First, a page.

Google's promised Moto X smartphone didn't turn up at the Google I/O developer conference earlier this month but it will arrive by October, according to Motorola CEO Dennis Woodside.
Woodside, speaking at All Thing D's D11 conference in California, "confirmed the Moto X name, said the phone would be made in the US, and indicated that a variety of always-on sensors would help define the product," the site reported.
Motorola Mobility, acquired by Google for $12.5 billion (£8.3 billion) last August, is planning to release "several new phones" in autumn, All Things D quoted Woodside as saying after speaking on the main stage at the event. The Moto X, formerly known as Google's "X Phone," uses "battery-friendly sensor technology" similar to that found in Motorola Mobility's MotoActv smartwatch.
"What Motorola learned was how to manage very-low-power sensors. They took those learnings to the smartphone," Woodside told All Things D, hinting that the MotoActv's constant monitoring of a wearer's location and heart rate would be incorporated in the coming Moto X smartphone.
During his talk at D11, Woodside said Motorola's entire smartphone product line "will be revamped," according to CNET.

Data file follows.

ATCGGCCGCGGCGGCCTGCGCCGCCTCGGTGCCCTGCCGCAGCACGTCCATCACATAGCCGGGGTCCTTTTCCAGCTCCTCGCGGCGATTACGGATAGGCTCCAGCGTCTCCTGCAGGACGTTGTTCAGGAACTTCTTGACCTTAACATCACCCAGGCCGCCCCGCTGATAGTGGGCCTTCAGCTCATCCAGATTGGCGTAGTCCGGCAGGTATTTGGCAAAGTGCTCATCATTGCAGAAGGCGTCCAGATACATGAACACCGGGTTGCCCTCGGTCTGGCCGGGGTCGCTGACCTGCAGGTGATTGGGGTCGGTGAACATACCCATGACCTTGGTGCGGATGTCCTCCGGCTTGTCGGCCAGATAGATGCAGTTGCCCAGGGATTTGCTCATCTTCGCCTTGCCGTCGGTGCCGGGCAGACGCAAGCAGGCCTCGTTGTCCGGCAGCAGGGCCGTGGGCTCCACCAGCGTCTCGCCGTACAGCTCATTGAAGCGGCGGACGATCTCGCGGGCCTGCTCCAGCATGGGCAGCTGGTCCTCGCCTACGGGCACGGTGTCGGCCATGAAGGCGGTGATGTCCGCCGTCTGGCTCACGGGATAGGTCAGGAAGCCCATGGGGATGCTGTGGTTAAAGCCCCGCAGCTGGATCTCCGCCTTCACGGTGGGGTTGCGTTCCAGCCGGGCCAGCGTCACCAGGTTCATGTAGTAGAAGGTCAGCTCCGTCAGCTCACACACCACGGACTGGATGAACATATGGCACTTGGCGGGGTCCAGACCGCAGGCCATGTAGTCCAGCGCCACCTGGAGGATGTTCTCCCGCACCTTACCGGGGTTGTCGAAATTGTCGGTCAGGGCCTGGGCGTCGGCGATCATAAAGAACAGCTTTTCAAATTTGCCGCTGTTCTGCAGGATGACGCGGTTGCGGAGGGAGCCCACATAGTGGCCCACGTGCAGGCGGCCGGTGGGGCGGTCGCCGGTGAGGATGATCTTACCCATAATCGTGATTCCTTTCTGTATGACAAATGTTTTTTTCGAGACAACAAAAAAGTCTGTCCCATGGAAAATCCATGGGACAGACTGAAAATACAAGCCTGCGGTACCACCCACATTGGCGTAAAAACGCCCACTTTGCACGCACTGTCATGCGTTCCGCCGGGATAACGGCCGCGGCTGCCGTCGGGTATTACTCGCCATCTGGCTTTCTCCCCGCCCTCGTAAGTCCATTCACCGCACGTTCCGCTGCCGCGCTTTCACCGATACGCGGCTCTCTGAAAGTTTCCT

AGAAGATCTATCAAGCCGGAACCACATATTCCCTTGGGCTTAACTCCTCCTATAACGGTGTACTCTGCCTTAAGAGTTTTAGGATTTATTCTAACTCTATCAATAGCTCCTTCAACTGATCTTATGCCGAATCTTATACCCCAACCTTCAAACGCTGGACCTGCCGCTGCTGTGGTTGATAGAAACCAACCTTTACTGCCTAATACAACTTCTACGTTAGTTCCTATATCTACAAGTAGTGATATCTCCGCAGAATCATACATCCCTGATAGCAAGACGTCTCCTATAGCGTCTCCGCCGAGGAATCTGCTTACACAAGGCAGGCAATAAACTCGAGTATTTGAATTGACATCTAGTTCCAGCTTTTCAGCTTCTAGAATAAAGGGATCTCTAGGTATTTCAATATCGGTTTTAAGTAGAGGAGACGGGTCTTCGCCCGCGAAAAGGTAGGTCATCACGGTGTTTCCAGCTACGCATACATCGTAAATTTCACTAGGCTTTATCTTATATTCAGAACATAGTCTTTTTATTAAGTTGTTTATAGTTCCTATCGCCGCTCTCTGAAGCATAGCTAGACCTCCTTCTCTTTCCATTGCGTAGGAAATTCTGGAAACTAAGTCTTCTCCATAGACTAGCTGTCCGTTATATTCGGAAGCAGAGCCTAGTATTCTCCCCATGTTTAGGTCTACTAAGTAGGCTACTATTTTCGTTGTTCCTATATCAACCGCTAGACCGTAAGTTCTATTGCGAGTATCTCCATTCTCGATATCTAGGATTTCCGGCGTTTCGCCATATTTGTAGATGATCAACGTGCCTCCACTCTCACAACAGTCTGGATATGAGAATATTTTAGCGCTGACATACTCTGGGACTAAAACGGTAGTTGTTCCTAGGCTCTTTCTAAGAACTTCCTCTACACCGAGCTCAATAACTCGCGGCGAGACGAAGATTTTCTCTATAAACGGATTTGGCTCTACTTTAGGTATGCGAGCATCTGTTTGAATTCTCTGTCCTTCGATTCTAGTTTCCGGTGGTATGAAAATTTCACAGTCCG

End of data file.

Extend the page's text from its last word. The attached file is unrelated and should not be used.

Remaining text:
"We'll launch a handful of smartphones that aren't the end, but show where the company is heading," the tech site quoted him as saying.
Google is believed to have gobbled up the consumer electronics arm of Motorola last year as much for its impressive array of patents as for its actual product portfolio. But Farber noted that Motorola Mobility's performance outside of the courtrooms where it has battled the likes of Microsoft and Apple in recent months has been distressing, even for an asset acquired mainly for its IP.
Indeed, Google executives warned that Motorola Mobility was "a work in progress" back in January — months before the search giant revealed that its acquisition lost $271 million (£179 million) in the first quarter of 2013.
"We're excited about the business. [But] we're really in the early days of Motorola with respect to Google's acquisition of it," Google CEO Larry Page told investors and analysts during the company's Q4 2012 earnings call.
Six months after acquiring Motorola Mobility, Google executives said they were still working through 12-18 months of product plans they inherited from the phone maker. When the search giant ponied up for Motorola, many industry watchers assumed Google would make Motorola devices running its Android operating system a centerpiece of its mobile strategy.
So far, that hasn't come to pass. But not for want of gossip about Google's secret plans for new devices from its new mobile hardware division.
Last December, details began to leak out about a rumoured Motorola "superphone" featuring exotic new technologies like a bendable display and a ceramic case. We probably won't know for a few months whether any of that stuff is being built into the Moto X, but at least now we can say for sure that there really is such a thing as the "X Phone."